But not all students from English- speaking backgrounds were complaining.
Mr Edward Ong, 57, who went to Anglo-Chinese primary and secondary schools, was one of those who felt they had benefited from learning Chinese the hard way. He recalls how the lao shi (teacher) would make the class practise writing fan ti zi (traditional Chinese characters) instead of jian ti zi (simplified Chinese characters).
Says Mr Ong, a retired banker and headhunter: ‘We had to repeat and recite after the teacher, over and over again. But it actually gave us a very sound foundation in the language. With certain things, you just have to grit your teeth and go through with it. It is the same with learning English, isn’t it?’
Chinese teachers in English-dominant schools also defended the old way of teaching, saying that it had its merits in the early years. Says Madam Foo, in Mandarin: ‘We can’t say that the method back then was wrong. Most of the students we had then came from Mandarin- speaking families and had less trouble during lessons.’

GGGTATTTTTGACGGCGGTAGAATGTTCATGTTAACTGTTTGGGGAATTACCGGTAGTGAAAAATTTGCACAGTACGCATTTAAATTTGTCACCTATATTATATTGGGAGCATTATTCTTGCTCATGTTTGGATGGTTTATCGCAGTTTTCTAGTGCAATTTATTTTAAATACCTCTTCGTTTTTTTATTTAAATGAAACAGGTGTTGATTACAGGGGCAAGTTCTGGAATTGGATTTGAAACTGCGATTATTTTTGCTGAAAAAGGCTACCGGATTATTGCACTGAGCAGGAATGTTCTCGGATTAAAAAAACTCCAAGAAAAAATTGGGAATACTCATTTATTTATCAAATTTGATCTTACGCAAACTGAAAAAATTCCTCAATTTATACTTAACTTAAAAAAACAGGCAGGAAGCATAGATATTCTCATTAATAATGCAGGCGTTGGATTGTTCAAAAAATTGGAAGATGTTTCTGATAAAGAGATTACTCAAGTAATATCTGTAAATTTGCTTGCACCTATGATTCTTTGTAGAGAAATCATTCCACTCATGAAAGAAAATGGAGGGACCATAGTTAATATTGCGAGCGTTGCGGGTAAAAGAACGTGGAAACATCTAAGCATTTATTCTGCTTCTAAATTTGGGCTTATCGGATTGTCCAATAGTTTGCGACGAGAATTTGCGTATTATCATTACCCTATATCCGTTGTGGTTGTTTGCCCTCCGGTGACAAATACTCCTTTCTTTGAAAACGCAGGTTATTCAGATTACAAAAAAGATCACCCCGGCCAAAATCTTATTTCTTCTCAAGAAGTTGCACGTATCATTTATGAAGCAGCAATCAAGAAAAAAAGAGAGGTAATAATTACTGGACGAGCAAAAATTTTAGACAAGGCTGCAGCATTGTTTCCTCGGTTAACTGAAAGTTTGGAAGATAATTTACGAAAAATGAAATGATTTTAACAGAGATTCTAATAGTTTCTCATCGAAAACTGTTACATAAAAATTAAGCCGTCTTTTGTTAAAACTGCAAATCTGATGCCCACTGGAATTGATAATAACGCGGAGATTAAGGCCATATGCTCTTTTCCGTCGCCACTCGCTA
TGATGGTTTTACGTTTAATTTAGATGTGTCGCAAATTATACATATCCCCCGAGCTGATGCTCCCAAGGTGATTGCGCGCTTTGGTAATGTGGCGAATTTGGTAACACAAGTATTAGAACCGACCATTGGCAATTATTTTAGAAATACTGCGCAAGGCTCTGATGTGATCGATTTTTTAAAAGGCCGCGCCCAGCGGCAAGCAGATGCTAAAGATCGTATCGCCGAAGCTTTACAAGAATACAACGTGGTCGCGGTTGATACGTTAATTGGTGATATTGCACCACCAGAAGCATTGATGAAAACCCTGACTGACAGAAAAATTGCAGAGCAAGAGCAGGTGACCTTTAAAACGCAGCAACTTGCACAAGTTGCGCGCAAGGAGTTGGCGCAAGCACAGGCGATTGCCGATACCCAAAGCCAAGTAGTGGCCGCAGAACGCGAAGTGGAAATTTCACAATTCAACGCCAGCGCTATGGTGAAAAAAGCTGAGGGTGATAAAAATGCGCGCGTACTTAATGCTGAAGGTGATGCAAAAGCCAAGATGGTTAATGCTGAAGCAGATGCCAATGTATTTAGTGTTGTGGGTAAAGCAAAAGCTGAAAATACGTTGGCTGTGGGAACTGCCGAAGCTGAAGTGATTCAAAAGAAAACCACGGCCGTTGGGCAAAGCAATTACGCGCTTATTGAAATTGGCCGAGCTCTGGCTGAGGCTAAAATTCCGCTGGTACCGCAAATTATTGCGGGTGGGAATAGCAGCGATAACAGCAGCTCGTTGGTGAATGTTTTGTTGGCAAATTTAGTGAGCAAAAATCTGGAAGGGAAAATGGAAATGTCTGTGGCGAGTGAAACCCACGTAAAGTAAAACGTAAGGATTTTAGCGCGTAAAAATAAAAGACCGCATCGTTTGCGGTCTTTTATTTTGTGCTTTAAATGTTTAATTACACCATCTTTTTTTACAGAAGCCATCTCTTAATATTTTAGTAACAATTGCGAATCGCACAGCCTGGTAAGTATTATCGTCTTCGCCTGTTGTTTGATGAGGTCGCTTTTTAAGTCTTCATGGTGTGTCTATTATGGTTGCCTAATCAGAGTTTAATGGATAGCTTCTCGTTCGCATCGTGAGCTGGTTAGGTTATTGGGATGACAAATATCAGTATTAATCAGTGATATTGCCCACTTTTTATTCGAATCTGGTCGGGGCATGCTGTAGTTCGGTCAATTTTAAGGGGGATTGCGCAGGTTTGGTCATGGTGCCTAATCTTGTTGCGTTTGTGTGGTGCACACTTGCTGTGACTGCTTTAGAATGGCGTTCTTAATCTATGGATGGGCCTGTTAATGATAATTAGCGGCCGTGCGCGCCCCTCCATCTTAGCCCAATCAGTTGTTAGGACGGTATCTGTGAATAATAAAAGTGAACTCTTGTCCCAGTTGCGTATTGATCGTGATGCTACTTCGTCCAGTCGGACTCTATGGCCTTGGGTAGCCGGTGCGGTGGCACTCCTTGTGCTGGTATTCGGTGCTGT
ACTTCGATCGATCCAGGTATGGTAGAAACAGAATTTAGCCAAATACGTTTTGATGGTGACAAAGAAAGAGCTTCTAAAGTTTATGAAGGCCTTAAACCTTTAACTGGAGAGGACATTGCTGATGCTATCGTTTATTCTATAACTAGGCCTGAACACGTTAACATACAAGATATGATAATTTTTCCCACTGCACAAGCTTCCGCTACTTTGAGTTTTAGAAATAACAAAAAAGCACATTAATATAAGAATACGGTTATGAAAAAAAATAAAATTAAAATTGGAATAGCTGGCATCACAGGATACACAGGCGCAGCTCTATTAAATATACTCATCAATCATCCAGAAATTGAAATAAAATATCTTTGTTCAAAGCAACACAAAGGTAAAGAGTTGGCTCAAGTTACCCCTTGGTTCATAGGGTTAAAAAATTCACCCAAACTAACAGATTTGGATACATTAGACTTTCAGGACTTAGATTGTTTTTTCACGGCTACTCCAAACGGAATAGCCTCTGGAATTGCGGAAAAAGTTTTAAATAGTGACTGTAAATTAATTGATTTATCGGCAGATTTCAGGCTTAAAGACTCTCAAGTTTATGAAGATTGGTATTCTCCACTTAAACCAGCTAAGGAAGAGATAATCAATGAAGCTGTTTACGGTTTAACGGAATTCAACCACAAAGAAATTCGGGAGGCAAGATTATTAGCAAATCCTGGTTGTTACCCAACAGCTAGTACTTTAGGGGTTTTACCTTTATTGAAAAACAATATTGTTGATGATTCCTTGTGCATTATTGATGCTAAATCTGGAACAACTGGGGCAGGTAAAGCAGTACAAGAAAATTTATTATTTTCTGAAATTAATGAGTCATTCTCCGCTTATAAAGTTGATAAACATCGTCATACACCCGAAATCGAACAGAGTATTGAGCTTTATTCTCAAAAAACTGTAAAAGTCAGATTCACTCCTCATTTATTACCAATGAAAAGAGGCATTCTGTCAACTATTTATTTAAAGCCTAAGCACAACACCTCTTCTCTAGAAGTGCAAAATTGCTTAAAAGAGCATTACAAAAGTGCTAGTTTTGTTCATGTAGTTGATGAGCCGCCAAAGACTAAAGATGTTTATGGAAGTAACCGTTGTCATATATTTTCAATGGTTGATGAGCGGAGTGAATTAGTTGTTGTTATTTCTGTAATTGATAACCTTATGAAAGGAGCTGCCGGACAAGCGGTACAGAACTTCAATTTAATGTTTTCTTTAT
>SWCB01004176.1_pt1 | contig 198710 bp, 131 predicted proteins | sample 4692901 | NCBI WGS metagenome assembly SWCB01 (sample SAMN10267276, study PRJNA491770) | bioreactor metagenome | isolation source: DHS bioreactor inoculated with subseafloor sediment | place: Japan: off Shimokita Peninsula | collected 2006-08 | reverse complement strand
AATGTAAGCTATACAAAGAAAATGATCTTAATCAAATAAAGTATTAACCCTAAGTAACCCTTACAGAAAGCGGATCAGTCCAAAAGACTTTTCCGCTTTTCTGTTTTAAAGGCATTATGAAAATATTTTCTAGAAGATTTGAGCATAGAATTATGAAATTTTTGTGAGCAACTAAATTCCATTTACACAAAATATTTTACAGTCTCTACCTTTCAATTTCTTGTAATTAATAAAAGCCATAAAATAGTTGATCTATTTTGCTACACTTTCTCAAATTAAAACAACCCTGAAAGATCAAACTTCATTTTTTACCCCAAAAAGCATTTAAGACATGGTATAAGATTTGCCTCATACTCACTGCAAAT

Chinese teachers did not have the benefits of the computer, Internet and new media technologies widely available these days to make the lessons more fun, she notes. But now, she says, ‘society has changed, with more students coming from English-speaking families’.
She adds: ‘Students these days also need more visual and physical stimulus. So there is a greater need for teachers to make Chinese lessons more fun through games, cartoons and music.’
The remedies taken